MIAMI (AP) — There’s something the Miami Marlins have in common with Roy Halladay. Both cannot wait for the 2013 season to roll around.

The Marlins loaded the bases in the eighth and ninth innings, getting only one run out of those opportunities, and wound up losing to Halladay and the Philadelphia Phillies 9-5 on Saturday night, a 4-hour, 3-minute marathon.

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“What was it, 700 pitches between two teams?” Marlins manager Ozzie Guillen asked afterward.

Actually, only 386.

“A very boring, crazy game,” Guillen said. “A long one.”

But for Halladay, it was one worth enduring, since it sent him into the offseason as a winner.

Halladay survived a shaky opening inning before settling down in his final start of the season, Jimmy Rollins had three hits and scored three times, Chase Utley drove in three runs and Carlos Ruiz added a two-run double for the Phillies, who evened their record at 79-79 with four games left.

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Halladay (11-8) allowed six hits and four runs, striking out seven and walking three in five innings.

“I guarantee this,” Phillies manager Charlie Manuel said. “When he comes back next spring, you’re going to see a guy who’s ready to go, and strong.”

Giancarlo Stanton had three hits, including his 36th homer, and drove in three runs for Miami. The Marlins led 3-0 after an inning but lost for the 91st time — matching the most by the franchise in any season since 1999.

Ricky Nolasco (12-13) allowed nine hits and five runs in five innings for Miami, which got a three-hit night from Donovan Solano.

“After the second inning,” Nolasco said, “I felt like I had already thrown six.”

The Phillies said first baseman Ryan Howard will miss the remainder of the year with a broken right big toe, an injury suffered on Thursday when he dropped a metal pipe on his foot in the on-deck circle. The injury, which typically heals after a few weeks, is not expected to significantly impact Howard’s offseason training program.

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Halladay’s win total will be his lowest since he went 8-8 for Toronto in 2004. His ERA of 4.49 is nearly double the mark of 2.35 from a year ago and well over the 2.98 he posted from 2001 through 2011. The 132 strikeouts match his fewest since 2006, and opponents have hit their highest average against him — .261 — since 2007.

And Miami, which flailed at everything Halladay threw when he pitched a perfect game at the Marlins’ former ballpark in 2010, wasted little time getting to him on Saturday.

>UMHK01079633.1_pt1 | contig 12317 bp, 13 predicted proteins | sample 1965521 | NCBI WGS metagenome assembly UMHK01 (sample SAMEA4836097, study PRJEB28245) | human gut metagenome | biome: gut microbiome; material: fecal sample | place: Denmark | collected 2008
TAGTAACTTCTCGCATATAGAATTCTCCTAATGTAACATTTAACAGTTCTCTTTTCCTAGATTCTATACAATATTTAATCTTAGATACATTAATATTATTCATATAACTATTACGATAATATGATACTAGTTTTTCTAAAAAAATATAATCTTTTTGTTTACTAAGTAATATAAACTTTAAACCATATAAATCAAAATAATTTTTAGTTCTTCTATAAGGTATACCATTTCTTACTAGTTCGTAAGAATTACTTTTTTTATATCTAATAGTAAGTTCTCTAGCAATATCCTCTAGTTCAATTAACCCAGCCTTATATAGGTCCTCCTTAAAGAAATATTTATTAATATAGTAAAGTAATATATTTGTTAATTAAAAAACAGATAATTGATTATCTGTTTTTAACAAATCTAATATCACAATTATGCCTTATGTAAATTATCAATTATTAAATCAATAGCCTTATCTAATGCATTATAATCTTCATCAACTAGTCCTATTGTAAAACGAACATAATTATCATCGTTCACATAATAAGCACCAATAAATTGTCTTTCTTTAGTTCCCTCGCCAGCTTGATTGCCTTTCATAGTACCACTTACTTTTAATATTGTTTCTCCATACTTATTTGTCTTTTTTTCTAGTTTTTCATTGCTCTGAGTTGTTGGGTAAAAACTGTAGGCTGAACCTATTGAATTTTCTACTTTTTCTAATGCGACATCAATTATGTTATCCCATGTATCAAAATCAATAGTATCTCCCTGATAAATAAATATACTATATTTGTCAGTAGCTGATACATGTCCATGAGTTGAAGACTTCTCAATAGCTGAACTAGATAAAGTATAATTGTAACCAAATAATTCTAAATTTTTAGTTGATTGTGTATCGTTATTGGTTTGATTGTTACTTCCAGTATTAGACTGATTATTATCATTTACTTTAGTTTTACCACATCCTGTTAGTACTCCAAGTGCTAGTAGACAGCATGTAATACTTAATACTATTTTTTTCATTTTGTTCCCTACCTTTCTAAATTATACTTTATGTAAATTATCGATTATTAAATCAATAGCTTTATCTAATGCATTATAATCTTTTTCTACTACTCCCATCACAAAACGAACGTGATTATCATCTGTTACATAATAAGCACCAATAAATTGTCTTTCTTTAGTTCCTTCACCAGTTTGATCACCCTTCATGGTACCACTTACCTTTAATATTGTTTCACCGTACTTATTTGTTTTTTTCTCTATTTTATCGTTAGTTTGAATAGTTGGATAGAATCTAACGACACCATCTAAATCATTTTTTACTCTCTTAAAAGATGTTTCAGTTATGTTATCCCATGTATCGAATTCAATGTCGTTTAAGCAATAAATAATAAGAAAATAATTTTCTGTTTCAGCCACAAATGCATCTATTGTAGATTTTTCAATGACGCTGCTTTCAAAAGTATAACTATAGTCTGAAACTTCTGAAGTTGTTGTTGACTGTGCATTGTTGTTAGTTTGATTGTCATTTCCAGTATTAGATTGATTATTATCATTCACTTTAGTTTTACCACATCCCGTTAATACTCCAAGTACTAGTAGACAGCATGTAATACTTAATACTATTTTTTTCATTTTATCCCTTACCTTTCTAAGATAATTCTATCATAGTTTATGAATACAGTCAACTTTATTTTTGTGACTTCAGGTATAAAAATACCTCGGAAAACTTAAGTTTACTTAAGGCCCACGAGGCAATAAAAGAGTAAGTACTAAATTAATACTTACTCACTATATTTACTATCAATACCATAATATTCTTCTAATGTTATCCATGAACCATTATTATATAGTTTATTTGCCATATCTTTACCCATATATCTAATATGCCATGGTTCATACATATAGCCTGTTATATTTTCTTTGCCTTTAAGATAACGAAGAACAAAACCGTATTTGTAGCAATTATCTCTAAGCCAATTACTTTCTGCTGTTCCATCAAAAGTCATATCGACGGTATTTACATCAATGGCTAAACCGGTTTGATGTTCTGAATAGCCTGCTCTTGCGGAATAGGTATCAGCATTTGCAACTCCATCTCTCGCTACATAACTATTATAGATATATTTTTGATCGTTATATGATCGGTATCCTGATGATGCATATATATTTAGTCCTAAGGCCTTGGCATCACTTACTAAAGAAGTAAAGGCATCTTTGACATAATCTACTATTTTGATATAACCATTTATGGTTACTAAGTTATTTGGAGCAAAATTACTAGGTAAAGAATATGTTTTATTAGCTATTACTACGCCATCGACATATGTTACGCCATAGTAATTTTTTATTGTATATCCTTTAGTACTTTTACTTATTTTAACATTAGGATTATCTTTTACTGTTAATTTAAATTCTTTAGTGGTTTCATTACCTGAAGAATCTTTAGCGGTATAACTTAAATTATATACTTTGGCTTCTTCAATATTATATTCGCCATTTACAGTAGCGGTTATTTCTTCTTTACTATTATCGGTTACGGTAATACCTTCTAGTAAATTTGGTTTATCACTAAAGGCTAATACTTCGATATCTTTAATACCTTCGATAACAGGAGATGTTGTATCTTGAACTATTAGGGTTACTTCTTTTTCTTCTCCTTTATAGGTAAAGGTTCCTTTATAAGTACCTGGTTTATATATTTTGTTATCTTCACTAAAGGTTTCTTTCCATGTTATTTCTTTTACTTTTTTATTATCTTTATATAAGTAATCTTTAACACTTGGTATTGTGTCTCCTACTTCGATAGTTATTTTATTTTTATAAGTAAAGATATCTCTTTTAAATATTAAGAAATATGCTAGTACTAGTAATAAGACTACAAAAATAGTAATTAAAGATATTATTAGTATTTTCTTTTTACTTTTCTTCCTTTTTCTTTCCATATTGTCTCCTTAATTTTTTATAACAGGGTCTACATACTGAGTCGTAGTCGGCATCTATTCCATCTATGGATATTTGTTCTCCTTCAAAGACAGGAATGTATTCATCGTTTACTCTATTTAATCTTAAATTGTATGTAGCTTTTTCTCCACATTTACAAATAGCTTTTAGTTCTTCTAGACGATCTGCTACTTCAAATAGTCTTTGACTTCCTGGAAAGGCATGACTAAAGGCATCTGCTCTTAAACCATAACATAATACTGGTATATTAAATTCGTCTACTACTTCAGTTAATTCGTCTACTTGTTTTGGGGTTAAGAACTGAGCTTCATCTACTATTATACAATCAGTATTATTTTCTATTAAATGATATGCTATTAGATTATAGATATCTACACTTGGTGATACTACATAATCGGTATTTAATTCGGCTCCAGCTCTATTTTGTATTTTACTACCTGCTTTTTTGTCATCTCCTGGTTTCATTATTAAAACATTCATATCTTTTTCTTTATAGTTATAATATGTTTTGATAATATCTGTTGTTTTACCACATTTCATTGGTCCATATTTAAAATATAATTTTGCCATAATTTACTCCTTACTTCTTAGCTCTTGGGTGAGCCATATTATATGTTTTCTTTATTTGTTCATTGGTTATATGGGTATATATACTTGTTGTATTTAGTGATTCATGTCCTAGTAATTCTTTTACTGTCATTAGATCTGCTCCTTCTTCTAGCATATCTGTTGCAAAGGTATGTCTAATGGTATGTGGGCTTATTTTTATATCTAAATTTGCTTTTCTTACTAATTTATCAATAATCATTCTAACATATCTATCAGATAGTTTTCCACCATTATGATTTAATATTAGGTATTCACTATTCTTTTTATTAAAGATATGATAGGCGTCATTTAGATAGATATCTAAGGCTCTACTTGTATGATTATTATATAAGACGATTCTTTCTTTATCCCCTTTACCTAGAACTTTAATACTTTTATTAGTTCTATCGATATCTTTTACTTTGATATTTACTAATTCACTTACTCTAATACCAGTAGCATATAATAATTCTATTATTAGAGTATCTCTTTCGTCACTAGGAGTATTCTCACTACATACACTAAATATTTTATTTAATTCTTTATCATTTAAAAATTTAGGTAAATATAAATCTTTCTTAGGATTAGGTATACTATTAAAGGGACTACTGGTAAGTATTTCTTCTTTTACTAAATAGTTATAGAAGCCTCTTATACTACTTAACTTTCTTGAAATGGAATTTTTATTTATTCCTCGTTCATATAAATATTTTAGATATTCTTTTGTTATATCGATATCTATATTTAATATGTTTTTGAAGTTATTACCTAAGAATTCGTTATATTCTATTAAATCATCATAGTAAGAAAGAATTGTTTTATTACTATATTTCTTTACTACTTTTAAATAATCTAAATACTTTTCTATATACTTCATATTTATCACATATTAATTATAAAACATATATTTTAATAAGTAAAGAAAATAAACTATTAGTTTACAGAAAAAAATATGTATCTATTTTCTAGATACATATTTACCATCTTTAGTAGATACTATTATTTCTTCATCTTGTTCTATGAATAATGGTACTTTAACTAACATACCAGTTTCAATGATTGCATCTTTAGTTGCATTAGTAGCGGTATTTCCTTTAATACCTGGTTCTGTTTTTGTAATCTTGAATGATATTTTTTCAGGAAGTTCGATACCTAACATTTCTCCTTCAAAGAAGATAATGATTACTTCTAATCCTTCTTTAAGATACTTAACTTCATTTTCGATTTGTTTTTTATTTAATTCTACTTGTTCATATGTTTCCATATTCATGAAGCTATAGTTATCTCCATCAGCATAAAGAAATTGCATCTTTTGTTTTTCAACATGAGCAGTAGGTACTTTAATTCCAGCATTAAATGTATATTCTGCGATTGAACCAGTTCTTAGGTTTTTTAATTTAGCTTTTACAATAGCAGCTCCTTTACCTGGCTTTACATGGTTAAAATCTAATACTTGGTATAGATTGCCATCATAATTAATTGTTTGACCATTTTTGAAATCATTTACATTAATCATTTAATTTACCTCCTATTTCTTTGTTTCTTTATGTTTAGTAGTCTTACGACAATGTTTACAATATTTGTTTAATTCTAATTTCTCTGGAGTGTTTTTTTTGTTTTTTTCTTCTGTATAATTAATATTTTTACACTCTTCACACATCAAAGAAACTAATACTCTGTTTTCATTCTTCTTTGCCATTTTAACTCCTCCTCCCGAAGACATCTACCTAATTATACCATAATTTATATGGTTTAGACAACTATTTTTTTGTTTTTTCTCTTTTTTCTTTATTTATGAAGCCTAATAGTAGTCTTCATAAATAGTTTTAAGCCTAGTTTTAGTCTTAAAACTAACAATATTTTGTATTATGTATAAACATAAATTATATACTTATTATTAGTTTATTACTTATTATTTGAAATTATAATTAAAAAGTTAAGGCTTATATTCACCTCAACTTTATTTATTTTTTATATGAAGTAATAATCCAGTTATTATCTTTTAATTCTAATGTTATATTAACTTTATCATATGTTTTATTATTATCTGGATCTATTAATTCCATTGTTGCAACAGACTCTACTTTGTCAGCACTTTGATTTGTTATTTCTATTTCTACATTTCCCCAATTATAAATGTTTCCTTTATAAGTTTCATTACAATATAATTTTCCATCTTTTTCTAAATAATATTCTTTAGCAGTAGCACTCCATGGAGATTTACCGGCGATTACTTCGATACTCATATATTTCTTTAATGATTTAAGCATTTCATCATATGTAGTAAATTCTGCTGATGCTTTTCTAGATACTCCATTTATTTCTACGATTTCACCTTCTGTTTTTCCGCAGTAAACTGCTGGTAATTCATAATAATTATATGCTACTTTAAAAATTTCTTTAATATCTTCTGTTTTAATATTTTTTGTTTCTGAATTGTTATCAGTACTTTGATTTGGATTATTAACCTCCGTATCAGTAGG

“The first inning was obviously very sloppy,” Halladay said. “But after that, I felt like it got better.”

Bryan Petersen and Solano led off with singles, and Jose Reyes walked on four pitches to load the bases for Stanton. He tapped a two-run single to center, and Rob Brantly later brought Reyes home and put the Marlins up 3-0.

From there, other than Stanton hitting a solo homer in the third, the night was pretty much controlled by the Phillies.

Pete Orr’s two-run double in the second got Philadelphia on the board, and the Phillies added three in the fifth — an inning where Halladay led off with a single. Utley’s two-run single tied the game, and he scored the go-ahead run on Domonic Brown’s triple to center.

Ruiz’s double in the seventh pushed the lead to 7-4, and Utley’s third RBI in the eighth gave the Phillies a four-run cushion.

Halladay missed nearly two months this season because of injury, and gave up seven runs in 1 2-3 innings in his last start, Sept. 22 against Atlanta — prompting concerns of bigger problems. But Halladay said he didn’t have to persuade the Phillies to give him the ball once more in 2012.

“Regardless what the results have been, I feel like I kind of owe it to my teammates to keep going out there,” Halladay said. “Chase continues to play and everybody else going out there and continuing to play, the last thing I’m going to do is not try and go out and pitch.”

The Marlins got an RBI single from Gil Velazquez in the eighth, after loading the bases with none out. Pinch-hitter Austin Kearns went down on strikes for the second out; the pitch got away from Ruiz, who retrieved it and flipped to reliever Antonio Bastardo in time to easily catch Carlos Lee trying to score from third.

“We didn’t get the right bounce,” Lee said.

Lee popped up for the second out when the bases were loaded again in the ninth, and Jonathan Papelbon — not in a save situation — struck out Greg Dobbs to end the game.

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